Patent incentives refer to the appropriability from which a firm can create economic value. It can take the form of strong exclusive rights with regard to the technology in patents. Heavy punishments in cases of patent infringement are one good example. Prior research suggests that the Korean patent system is not good at providing proper protection in infringement cases. This could result in a weak association between patents and firm value. Thus, I suggest that policymakers should improve the actual rights of patents so that firms have more of an incentive to file patents and furthermore to invest more resources in innovation.

    The remainder of this paper proceeds as follows. Section 2 describes the patent data and financial data used in the analysis. Section 3 develops the estimation equations of patent variables and firm value. Section 4 presents the estimation results, and Section 5 reports robustness checks. Lastly, section 6 closes with a conclusion.

    II. Data

    I construct the sample by combining two large datasets, ORBIS intellectual property (IP) and FnData 5.0. ORBIS IP, provided by the commercial data provider Bureau Van Dijk, offers worldwide patent information. It includes approximately 115 million patents and also offers the information about which firm had ownership of the patents when they were granted. Prior studies usually match the names of companies to the names of the patent assignees on a one-by-one basis, a method subject to mismatching. ORBIS IP, as a commercial data provider, argues that they have developed their own matching algorithm over 30 years. It is less likely that the data contains matching errors compared to a hand-collected dataset.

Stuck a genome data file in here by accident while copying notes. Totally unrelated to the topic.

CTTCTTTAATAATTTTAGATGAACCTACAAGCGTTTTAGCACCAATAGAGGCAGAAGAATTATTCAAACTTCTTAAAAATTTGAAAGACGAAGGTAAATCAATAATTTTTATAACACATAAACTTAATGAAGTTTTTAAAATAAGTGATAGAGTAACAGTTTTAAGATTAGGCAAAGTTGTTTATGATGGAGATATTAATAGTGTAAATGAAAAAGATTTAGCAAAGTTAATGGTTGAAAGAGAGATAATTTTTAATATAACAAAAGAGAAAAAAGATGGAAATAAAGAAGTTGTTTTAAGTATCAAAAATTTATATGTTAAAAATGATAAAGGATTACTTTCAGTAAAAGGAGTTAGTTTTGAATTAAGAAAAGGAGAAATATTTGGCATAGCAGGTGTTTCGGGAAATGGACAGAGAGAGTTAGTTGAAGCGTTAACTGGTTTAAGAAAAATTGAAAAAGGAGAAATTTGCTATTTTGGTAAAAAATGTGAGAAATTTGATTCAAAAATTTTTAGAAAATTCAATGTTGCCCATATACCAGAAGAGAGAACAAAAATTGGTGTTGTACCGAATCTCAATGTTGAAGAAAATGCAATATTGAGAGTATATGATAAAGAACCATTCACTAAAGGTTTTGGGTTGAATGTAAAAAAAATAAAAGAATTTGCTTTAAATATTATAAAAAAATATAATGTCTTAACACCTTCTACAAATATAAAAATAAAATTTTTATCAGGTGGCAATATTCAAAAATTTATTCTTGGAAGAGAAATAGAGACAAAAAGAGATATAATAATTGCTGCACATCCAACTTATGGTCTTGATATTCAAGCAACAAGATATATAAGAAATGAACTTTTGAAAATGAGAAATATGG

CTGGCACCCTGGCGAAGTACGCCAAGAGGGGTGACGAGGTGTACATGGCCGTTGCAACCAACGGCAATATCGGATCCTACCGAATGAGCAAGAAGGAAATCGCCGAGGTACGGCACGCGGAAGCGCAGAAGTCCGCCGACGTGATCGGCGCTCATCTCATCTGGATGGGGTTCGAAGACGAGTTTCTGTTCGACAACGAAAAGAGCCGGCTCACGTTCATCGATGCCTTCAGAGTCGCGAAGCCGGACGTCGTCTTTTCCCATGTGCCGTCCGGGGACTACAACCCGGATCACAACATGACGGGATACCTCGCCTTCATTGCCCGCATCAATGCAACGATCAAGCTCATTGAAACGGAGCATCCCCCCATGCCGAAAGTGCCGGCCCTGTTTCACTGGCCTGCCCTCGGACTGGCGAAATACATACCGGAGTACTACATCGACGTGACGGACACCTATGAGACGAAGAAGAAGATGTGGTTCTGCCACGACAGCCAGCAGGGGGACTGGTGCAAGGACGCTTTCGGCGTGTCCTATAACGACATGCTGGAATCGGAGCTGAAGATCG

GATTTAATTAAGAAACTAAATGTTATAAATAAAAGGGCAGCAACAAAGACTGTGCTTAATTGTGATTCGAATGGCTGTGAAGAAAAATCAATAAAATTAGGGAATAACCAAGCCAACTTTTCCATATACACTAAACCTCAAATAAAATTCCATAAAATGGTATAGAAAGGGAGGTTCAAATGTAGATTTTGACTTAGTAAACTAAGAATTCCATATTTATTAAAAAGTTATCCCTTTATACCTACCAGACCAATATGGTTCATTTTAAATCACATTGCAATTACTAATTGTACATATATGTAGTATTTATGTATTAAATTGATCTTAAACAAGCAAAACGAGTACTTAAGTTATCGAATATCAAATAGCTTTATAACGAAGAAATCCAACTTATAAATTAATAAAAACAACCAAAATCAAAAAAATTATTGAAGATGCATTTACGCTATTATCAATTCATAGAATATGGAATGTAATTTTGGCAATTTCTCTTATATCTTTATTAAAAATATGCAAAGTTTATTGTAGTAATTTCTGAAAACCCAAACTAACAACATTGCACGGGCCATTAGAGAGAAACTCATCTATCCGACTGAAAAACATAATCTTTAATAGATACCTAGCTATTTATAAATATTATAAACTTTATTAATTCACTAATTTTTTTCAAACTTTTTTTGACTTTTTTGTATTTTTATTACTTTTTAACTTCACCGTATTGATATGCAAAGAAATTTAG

I use Dataguide from FnData as a source of financial information pertaining to listed companies in Korea, such as accounting variables and stock returns. The database of FnData, a commercial data provider in Korea, is widely used in Korean financial academia and industries. The sample periods are from 1993 to 2015. Patent data is available prior to 1993, but the availability of research and development accounting in Dataguide began in 1993. Firms that are granted at least one patent during the sample period are included in the sample, and the total number of those firms is 1,931.